Updated July 2022.
Have you ever been hurt by a drug meant to aid one problem, only to find out later it caused a more serious one?
While this post does include a sponsored connections the information was researched and wrote by myself and shares my personal stories.
Pregnant women, for one, need to be especially considerate about what drugs – prescribed or over-the-count (OTC) they take. Its easy to assume your doctor knows best- but sometimes, rare times I hope, we do find in the news the occasional “con” doctor. You know, someone who plays doctor illegally.
If you knew they weren’t the real-thing you wouldn’t have gone to them.
And, on the side, let’s talk about being out of town on vacation or maybe you just moved to a large city like DC, NYC or Chicago and now you’re like… “I need to find an urgent care in Washington DC!” You want to be able to find emergency help you can trust so do your homework before you go to the city. Being prepared can ease your mind in case you do need to find a doctor in a busy place like Washington DC or Cleveland, Ohio.
Back to prescription drugs. Bonafide- legit doctors can be wrong too. They’re only human. We also have to be sure we are honest with our doctors about our symptoms and lifestyle because they are basing their prescriptions on what information we are giving them.
Assuming you know your doctor and totally trust their credentials the best line of defense for you, I think, is to:
- do research on your medical condition, yourself
- research what options for treatment are available
- then research the option your doctor prescribes for you
- if you’re traveling do your homework on where the best urgent care locations are relative to where you will be staying.
With both of my pregnancies I developed pre-eclampsia around 34 weeks gestation resulting in emergency c-section deliveries and subsequently both boys in the NICU for at least three weeks.
I had to be put on blood pressure meds for several months. With the delivery of my second child my doctors had trouble figuring out what kind of meds or how much of them to put me on as I was readmitted to the hospital the day after I was discharged.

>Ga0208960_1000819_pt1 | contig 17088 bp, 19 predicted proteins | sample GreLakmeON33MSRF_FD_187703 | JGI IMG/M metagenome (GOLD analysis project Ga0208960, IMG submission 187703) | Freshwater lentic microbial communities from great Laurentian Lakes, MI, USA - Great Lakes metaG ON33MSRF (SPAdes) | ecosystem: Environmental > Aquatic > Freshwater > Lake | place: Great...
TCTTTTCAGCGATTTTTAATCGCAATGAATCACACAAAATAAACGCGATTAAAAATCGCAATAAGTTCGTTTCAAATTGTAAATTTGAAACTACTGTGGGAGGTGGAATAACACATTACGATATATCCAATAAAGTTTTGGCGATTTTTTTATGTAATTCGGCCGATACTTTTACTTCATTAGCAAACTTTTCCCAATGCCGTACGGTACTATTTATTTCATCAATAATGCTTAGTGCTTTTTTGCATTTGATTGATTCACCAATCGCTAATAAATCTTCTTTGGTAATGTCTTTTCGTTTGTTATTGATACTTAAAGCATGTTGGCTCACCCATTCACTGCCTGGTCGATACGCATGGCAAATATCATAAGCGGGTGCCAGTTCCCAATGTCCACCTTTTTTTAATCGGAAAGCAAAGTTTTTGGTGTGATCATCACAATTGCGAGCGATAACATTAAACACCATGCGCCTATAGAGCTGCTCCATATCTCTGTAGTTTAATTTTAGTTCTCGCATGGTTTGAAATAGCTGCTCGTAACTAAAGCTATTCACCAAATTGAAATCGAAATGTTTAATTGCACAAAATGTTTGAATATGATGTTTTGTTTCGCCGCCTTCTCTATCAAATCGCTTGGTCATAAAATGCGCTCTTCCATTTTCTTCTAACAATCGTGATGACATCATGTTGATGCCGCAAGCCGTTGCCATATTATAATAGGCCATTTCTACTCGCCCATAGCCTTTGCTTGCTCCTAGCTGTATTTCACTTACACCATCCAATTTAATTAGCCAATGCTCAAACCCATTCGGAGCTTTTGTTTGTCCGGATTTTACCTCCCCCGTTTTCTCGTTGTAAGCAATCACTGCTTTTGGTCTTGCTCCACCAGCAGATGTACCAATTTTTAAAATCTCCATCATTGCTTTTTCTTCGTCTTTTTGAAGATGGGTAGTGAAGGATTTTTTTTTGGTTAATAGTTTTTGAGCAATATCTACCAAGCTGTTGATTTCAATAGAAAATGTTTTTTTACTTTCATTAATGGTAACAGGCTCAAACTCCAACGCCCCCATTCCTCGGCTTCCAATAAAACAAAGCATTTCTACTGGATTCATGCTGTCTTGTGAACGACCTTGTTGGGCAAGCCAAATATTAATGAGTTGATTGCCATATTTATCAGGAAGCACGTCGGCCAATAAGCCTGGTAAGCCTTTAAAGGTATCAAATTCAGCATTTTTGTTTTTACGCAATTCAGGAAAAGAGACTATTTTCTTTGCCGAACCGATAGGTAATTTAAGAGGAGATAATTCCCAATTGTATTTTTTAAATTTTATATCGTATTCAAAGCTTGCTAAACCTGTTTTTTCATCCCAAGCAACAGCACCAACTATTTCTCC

They kept me for a couple nights, my blood pressure wouldn’t stabilize at what they thought was a safe range. I was very upset, crying in front of whoever (not like me to do) with being separated from my family or scared about my health, I wasn’t allowed to go see my baby in the NICU at times because my blood pressure was so high. So, the let me go home on meds and told me to come back if my blood pressure hit a certain number.
I researched blood pressure meds and went to my family doctor and we discussed switching from a beta blocker to an alpha blocker. She changed my meds and my blood pressure improved. I made a difference in my own health by being proactive and involved.
Back around the 1950-60s there was a drug out called thalidomide. I believe it was recommended for nausea. Pregnant women were taking this drug and having severely deformed children now called thalidomide babies. My own mother told me she was being pressured by her doctor to take it when she was pregnant with me. She refused, and I’m sure glad she did!
When I was pregnant with my children I struggled with being very nauseous and for my second pregnancy I seemed to be even worse. My doctor had me take, I believe it was a reduced dose of, over the counter allergy medicine.
Drugs have the power to not only help but to hurt. Be your own advocate and get the facts and be prepared.
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